“We are the ones we’ve been waiting for.” That quote from June Jordan introduces folks to the website for Mobile Homing http://www.mobilehomecoming.org an amazing project developed by two young women, Alexis and Julia. They describe themselves as responding to “a deep craving for intergenerational connection.” When we met this week end we affectionately called it stalking!
They are traveling the country in a jam-packed RV, collecting video interviews with Black queer woman, transpesople and gender queers. They then do interactive presentations so that the generations get to know each other. They interviewed me for the project and then were off to Las Vegas, Austin and roads east where other graying, colored dykes and queers were awaiting their arrival.
It was my writing day so I was a little impatient for them to arrive and be done, but that was before I saw their shining faces outside my window. I realized I was looking directly at the future or at least a segment of it.
Many dykes my age often bemoan the fact that so few of the younger lesbians—or whichever names feels most comfortable to them in the moment—have no knowledge of the history that’s gone before. And it often comes across as sour grapes; and truth is no one likes to be forgotten. But young queer women must be so sick of hearing it, just like we were annoyed at our parents reminding us that they, as young people, had already gone through the valleys of the shadows of death we were in.
But it’s most important for younger dykes to remember—WE ARE NOT THEIR PARENTS! We are so NOT parents! Many of us are just radical dykes who want the revolution to continue and feel terrified when we see the generations of women who seem to be oblivious to the work that still needs to be done to advance the human rights of women in general and lesbians in particular.
Mistaking the ability to have 12 piercings, a boyfriend and a girlfriend, and shirt tattoos for gender parity is a fatal error in a culture that still sees women primarily as objects to be draped over the hoods of cars like an ornament.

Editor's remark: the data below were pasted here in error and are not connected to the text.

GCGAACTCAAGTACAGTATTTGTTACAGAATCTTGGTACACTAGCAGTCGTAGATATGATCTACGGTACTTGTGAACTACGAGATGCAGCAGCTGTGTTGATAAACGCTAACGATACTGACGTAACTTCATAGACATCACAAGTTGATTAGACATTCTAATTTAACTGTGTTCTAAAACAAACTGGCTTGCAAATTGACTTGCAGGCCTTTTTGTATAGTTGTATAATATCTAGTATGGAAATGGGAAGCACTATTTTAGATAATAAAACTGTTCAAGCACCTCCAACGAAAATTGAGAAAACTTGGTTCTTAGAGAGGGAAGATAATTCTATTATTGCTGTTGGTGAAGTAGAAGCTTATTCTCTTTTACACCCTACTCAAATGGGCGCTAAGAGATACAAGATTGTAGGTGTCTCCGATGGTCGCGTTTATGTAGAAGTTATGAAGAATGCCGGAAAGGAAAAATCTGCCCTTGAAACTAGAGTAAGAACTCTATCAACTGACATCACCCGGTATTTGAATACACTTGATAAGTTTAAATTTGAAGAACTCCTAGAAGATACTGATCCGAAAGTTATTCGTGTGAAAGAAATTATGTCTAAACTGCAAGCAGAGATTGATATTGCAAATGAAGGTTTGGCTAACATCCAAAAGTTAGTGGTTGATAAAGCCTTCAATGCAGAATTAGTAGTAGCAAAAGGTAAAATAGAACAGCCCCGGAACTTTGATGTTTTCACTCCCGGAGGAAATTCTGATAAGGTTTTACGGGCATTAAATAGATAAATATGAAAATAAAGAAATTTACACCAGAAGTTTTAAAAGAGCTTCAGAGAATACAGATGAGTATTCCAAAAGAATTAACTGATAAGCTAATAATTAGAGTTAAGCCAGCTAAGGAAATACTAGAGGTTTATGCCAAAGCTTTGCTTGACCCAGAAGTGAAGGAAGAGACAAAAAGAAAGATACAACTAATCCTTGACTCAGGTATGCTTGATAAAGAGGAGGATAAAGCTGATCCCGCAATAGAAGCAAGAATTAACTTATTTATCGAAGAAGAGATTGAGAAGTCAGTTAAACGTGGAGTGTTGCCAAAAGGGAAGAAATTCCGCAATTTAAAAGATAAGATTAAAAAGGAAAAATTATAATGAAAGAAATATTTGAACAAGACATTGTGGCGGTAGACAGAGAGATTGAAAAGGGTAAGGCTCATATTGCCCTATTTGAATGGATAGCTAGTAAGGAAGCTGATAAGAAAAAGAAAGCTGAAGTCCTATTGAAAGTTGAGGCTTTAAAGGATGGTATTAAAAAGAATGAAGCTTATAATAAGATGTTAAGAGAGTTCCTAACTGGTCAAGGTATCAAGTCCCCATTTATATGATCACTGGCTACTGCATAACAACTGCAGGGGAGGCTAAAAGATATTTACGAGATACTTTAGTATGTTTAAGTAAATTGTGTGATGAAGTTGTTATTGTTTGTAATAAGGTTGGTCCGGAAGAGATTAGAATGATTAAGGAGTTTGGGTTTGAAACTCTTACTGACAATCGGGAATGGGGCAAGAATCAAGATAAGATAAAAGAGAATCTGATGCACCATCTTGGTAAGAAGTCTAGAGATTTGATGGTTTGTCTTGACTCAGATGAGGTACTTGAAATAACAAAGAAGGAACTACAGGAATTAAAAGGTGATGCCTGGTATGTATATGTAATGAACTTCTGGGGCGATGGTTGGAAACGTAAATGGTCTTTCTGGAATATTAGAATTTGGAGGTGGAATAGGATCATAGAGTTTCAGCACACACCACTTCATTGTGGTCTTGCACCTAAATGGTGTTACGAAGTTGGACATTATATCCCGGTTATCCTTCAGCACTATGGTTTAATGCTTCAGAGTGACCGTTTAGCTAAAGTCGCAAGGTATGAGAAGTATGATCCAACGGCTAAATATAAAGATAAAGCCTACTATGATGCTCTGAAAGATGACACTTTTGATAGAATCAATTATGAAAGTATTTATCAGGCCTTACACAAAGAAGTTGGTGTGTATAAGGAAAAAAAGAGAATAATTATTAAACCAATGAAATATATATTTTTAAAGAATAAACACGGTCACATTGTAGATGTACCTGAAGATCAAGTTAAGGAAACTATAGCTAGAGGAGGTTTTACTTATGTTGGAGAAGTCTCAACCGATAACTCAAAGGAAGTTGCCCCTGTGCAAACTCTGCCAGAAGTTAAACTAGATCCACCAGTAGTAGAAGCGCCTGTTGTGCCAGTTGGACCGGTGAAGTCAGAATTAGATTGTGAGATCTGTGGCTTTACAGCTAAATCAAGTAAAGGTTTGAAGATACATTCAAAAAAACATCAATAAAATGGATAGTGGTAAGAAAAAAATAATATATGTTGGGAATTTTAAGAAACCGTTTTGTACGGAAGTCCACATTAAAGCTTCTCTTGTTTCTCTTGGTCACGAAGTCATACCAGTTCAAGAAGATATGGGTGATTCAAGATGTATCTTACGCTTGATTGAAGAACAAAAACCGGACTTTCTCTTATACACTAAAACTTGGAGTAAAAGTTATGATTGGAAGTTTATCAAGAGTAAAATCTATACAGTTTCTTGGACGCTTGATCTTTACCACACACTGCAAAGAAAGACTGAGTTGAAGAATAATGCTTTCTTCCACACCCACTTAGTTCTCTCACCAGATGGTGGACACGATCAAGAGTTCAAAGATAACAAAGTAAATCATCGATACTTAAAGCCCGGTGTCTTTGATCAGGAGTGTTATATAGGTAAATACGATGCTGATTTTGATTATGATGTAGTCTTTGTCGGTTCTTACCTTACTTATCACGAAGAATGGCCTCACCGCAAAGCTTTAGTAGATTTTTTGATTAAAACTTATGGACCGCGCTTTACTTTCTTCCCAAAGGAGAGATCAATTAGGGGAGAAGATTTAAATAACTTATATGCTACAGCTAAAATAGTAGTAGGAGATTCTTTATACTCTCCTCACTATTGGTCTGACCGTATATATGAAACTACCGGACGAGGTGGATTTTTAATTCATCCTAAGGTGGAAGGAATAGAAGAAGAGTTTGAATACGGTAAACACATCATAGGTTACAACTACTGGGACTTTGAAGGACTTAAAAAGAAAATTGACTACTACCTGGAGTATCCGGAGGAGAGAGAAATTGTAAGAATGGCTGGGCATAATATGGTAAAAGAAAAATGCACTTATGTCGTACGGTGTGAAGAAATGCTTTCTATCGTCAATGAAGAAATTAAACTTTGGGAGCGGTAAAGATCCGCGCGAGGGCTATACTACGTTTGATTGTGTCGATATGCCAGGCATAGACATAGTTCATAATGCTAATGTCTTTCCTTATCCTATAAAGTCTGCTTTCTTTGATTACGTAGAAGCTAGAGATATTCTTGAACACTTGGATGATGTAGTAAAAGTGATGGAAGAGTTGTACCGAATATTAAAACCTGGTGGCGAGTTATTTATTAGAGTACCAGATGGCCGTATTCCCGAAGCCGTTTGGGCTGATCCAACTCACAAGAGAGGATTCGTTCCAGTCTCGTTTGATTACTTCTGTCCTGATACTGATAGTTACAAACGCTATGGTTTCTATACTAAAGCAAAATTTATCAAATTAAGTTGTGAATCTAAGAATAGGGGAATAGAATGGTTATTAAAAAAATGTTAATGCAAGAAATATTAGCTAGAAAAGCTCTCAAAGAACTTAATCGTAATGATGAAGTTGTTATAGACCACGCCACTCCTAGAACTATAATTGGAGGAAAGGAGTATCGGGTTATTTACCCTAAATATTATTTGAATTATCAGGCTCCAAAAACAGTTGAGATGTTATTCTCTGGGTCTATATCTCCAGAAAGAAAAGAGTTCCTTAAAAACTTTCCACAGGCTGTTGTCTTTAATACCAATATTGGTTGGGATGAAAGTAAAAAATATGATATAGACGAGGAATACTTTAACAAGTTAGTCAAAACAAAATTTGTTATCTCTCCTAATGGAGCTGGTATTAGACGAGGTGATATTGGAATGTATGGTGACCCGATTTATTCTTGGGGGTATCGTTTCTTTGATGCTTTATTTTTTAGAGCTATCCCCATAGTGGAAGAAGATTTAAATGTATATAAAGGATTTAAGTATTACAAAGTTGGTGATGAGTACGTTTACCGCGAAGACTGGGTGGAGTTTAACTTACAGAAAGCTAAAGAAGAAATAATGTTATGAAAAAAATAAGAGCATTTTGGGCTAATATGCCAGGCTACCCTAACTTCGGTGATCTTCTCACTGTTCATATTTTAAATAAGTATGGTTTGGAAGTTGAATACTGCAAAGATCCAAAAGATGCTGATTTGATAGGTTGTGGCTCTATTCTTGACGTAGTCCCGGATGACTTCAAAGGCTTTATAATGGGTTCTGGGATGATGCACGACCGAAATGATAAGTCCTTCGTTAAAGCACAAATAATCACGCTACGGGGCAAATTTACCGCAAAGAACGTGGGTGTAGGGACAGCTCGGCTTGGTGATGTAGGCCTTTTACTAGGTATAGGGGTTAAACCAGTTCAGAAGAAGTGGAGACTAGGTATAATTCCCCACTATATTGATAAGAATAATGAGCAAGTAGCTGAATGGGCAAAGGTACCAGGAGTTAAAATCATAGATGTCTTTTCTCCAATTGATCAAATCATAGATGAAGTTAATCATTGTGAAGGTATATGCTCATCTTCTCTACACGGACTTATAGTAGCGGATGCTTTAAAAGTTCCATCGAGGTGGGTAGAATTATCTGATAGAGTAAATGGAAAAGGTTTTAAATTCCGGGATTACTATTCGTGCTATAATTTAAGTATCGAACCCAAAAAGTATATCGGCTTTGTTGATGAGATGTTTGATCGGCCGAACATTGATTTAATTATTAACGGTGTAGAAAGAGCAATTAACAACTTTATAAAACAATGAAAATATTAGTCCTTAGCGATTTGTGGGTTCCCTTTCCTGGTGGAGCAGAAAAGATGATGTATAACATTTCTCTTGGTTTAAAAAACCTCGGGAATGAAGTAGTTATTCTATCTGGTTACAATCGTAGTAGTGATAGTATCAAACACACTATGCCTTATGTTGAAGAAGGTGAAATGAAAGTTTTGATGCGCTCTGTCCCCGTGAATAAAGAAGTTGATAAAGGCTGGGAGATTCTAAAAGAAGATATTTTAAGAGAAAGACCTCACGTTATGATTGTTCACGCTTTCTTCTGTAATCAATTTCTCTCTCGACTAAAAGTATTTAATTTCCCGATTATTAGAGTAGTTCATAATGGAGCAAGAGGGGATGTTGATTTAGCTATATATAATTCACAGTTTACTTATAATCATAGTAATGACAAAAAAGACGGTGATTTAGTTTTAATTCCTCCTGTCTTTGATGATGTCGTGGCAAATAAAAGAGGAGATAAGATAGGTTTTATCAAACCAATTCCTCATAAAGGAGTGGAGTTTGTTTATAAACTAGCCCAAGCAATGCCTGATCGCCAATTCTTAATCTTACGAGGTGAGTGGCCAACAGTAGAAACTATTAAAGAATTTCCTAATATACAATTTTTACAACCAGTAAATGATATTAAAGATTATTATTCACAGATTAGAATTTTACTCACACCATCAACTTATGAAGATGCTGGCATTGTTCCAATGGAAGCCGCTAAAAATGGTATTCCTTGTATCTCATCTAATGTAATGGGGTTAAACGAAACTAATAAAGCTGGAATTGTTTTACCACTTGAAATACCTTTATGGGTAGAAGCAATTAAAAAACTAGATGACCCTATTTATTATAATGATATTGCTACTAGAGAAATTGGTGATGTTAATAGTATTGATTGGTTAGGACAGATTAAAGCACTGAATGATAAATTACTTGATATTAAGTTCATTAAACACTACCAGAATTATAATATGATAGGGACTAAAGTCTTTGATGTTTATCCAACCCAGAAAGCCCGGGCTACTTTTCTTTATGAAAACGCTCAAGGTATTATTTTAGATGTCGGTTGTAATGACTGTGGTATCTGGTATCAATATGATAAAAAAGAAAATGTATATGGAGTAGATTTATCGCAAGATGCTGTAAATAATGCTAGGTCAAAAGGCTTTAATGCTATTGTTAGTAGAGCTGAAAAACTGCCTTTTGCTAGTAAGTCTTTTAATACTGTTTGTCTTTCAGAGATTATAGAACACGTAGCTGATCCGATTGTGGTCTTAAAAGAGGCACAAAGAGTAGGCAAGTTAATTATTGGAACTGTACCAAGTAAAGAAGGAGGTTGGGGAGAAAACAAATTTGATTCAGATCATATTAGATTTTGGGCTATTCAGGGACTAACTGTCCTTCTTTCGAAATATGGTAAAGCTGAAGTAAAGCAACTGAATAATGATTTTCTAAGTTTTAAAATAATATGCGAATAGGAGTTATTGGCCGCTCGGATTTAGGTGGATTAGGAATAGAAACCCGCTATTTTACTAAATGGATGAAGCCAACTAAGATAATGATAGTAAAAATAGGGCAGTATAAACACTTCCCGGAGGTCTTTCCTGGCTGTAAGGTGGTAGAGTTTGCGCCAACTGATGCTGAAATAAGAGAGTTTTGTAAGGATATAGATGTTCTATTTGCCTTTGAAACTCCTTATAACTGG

Not that I have anything against a woman draped over a car; I fell in love with a picture of Deb Edel in her leather jacket in the butch equivalent of that image. (Now you have to look up Deb Edel and find out her important place in our history!)
But I digress into a rant; not a happy place!
In the midst of the interview with Alexis and Julia I understood that these were the women I’d been waiting for. I personally didn’t need to be the center of their universe (although I did love that Alexis AND her mother liked THE GILDA STORIES). What was significant was they were acutely aware that the past often held the key to the future. They were feminists in the sense of knowing women had to be primary in our own lives or be lost to the dominant culture’s penchant for objectifying and eviscerating us.
And they understood that their generation would find their past on line. They travel in an RV that might as well be a time machine, reeling down the freeways from dyke to dyke, from era to era. They gather up the threads of our lives and weave them together then present them like exquisite quilts posted on line and at public events.
Our Past. Our Future. Coming soon to a town near you.
Jewelle Gomez is the author of 7 books including the lesbian vampire classic novel, The Gilda Stories. Her new play about James Baldwin will be produced in September 2011. Follow her on Twitter: VampyreVamp. Or her website: www.jewellegomez.com